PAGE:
Justices grapple with $8 billion pipeline that would cross Appalachian Trail
Trump administration backs bid to protect wild giraffes
The Trump administration lent its support to new measures that would help protect giraffes abroad the same week it dramatically rolled back protections for species at home.
The Fish and Wildlife Service (FWS) supported a proposal to protect giraffes at the Convention on International Trade in Endangered Species of Wild Fauna and Flora (CITES), a multilateral agreement designed to protect various species.
The move comes after the Interior Department announced Monday a rule that dramatically weakens protections for threatened and endangered species in the U.S. and their habitat.
A position paper from the FWS said "regulation of trade in the species is required" in order to maintain the wild giraffe population.
If approved, the measure requires the countries to issue export permits ensuring the hide or bones are legally acquired and the trade is not detrimental to the survival of the species. It will regulate and track, but not halt or prohibit, trade in giraffes and hunting trophies like skin and bones. CITES, held in Geneva, ends on Aug. 28.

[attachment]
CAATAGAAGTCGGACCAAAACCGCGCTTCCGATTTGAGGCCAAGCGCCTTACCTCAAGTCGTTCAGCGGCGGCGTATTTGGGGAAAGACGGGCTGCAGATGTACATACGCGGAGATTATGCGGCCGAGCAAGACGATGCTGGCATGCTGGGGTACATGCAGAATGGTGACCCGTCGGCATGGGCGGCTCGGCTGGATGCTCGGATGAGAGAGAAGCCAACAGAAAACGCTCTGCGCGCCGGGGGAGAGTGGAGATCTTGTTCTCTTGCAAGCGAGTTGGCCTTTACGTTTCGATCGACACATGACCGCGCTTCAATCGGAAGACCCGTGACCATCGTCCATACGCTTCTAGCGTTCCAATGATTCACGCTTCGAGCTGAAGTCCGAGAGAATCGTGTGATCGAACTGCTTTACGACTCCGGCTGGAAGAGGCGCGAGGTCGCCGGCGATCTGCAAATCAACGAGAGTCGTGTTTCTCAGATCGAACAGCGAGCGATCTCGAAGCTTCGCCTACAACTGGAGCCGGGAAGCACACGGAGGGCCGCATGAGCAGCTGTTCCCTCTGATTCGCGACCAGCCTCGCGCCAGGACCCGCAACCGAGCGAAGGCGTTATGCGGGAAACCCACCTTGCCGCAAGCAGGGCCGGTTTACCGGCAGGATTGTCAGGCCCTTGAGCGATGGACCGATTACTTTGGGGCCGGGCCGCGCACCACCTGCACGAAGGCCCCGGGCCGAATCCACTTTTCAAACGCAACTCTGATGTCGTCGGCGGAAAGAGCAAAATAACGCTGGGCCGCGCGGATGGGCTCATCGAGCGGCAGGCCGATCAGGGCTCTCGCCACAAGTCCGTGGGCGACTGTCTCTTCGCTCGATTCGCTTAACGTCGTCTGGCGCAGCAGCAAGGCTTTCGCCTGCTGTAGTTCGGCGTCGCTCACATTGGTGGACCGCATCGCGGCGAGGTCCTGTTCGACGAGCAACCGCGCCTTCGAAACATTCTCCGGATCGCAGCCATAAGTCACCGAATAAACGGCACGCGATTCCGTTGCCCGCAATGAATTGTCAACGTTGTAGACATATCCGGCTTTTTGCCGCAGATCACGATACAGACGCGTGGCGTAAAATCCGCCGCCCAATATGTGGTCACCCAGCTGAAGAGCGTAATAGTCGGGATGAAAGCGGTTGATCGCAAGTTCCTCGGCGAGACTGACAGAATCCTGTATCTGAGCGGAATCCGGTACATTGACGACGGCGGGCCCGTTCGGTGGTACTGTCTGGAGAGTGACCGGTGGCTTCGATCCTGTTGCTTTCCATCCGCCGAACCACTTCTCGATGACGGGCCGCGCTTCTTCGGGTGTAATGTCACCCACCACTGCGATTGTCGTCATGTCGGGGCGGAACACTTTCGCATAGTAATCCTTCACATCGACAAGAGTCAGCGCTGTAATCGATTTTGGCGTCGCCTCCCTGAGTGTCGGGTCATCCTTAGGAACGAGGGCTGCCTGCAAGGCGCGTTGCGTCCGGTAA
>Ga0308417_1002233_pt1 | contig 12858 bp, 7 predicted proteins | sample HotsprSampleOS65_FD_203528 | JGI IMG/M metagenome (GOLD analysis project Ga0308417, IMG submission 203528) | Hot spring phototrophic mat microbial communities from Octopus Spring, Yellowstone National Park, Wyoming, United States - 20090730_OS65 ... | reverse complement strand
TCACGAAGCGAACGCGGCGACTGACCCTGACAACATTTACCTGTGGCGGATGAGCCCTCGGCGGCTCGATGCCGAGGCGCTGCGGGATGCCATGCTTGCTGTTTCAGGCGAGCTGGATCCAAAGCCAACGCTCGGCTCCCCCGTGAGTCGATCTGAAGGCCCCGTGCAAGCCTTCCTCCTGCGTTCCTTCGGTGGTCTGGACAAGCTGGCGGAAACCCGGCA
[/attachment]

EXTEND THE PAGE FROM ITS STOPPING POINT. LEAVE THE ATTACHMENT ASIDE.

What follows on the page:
"It's encouraging to see the U.S. back this bid to protect Africa's plummeting giraffe populations from trade," Tanya Sanerib, legal director of the Center for Biological Diversity's international program, said in a statement. "This is a crucial step toward reversing giraffes' shocking slide toward extinction. If the international community doesn't act fast, we could lose one of our planet's loveliest and most distinctive animals."
The center has petitioned FWS to protect giraffes under the U.S. endangered species law.
Environmentalists argue Monday's changes to the Endangered Species Act will fast track the decline of many species.
Updated at 10:17 a.m.